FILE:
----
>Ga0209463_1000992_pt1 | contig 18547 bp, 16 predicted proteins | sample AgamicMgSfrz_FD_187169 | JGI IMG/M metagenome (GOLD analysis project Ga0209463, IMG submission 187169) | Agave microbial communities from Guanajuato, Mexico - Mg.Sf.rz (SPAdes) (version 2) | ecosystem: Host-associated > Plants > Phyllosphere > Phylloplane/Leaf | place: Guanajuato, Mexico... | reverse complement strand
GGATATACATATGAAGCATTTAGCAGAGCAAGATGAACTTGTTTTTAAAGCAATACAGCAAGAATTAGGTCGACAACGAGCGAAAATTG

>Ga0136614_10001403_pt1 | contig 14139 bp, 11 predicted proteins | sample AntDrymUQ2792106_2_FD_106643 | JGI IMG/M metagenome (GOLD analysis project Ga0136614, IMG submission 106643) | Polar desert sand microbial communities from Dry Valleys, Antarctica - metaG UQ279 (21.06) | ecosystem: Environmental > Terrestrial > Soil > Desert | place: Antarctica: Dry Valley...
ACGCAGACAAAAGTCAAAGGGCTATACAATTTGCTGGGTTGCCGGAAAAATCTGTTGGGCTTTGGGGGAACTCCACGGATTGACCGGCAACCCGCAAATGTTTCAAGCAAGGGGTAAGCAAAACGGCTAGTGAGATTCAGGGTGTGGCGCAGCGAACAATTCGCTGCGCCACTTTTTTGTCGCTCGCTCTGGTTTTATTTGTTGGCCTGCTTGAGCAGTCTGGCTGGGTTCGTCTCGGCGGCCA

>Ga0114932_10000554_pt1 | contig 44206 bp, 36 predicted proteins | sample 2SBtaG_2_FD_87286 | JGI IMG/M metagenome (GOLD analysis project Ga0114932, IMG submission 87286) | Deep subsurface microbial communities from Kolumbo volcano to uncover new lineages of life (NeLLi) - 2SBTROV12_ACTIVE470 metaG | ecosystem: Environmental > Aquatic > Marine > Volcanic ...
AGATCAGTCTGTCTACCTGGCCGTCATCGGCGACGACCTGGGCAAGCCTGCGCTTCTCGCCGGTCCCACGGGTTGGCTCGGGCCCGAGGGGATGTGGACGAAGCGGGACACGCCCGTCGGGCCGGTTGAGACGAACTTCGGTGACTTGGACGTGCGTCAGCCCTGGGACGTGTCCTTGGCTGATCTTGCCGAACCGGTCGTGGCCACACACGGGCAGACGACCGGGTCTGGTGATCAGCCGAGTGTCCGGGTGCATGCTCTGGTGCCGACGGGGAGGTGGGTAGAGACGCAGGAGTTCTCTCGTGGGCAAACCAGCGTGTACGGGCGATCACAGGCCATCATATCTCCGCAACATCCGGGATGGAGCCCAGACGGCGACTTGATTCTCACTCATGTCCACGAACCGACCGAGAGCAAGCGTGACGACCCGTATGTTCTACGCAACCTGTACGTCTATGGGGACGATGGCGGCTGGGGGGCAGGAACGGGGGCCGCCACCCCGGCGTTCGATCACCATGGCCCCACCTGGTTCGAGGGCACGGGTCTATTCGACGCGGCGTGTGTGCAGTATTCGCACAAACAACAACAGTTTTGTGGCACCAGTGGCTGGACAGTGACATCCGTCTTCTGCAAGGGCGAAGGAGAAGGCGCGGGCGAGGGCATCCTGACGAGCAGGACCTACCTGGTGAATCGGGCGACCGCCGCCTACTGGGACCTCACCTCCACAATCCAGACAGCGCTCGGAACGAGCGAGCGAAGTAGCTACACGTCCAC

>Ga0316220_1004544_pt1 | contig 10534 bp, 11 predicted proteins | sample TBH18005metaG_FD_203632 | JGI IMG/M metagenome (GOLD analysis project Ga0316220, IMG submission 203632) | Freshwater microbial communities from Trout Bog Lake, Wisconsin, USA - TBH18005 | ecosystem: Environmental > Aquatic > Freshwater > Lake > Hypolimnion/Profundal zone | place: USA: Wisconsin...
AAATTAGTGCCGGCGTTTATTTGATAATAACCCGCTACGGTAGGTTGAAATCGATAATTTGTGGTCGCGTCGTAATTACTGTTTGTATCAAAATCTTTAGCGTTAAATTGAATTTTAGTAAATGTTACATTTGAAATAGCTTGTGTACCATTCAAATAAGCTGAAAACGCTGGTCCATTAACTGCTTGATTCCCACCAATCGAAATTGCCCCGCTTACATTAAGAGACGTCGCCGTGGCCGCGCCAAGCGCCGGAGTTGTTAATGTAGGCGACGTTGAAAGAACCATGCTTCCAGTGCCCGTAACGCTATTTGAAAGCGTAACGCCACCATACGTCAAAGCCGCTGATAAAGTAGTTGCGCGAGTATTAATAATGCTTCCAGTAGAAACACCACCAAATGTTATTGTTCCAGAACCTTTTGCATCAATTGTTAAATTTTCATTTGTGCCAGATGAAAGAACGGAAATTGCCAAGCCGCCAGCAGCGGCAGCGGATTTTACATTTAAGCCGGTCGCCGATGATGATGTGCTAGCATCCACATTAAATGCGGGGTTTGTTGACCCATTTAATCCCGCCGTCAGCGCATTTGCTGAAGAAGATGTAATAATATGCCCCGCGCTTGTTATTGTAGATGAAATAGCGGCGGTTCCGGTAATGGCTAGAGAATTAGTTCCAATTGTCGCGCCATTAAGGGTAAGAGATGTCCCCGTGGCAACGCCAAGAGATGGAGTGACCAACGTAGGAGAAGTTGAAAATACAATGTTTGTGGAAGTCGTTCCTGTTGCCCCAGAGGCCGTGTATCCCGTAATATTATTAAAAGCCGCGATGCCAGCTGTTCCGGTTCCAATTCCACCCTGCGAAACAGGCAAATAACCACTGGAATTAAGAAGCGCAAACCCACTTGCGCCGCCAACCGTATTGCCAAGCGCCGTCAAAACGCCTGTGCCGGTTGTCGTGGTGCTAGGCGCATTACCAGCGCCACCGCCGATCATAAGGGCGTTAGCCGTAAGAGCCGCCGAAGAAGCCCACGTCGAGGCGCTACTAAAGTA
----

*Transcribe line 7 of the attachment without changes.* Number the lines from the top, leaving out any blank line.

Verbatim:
>Ga0316220_1004544_pt1 | contig 10534 bp, 11 predicted proteins | sample TBH18005metaG_FD_203632 | JGI IMG/M metagenome (GOLD analysis project Ga0316220, IMG submission 203632) | Freshwater microbial communities from Trout Bog Lake, Wisconsin, USA - TBH18005 | ecosystem: Environmental > Aquatic > Freshwater > Lake > Hypolimnion/Profundal zone | place: USA: Wisconsin...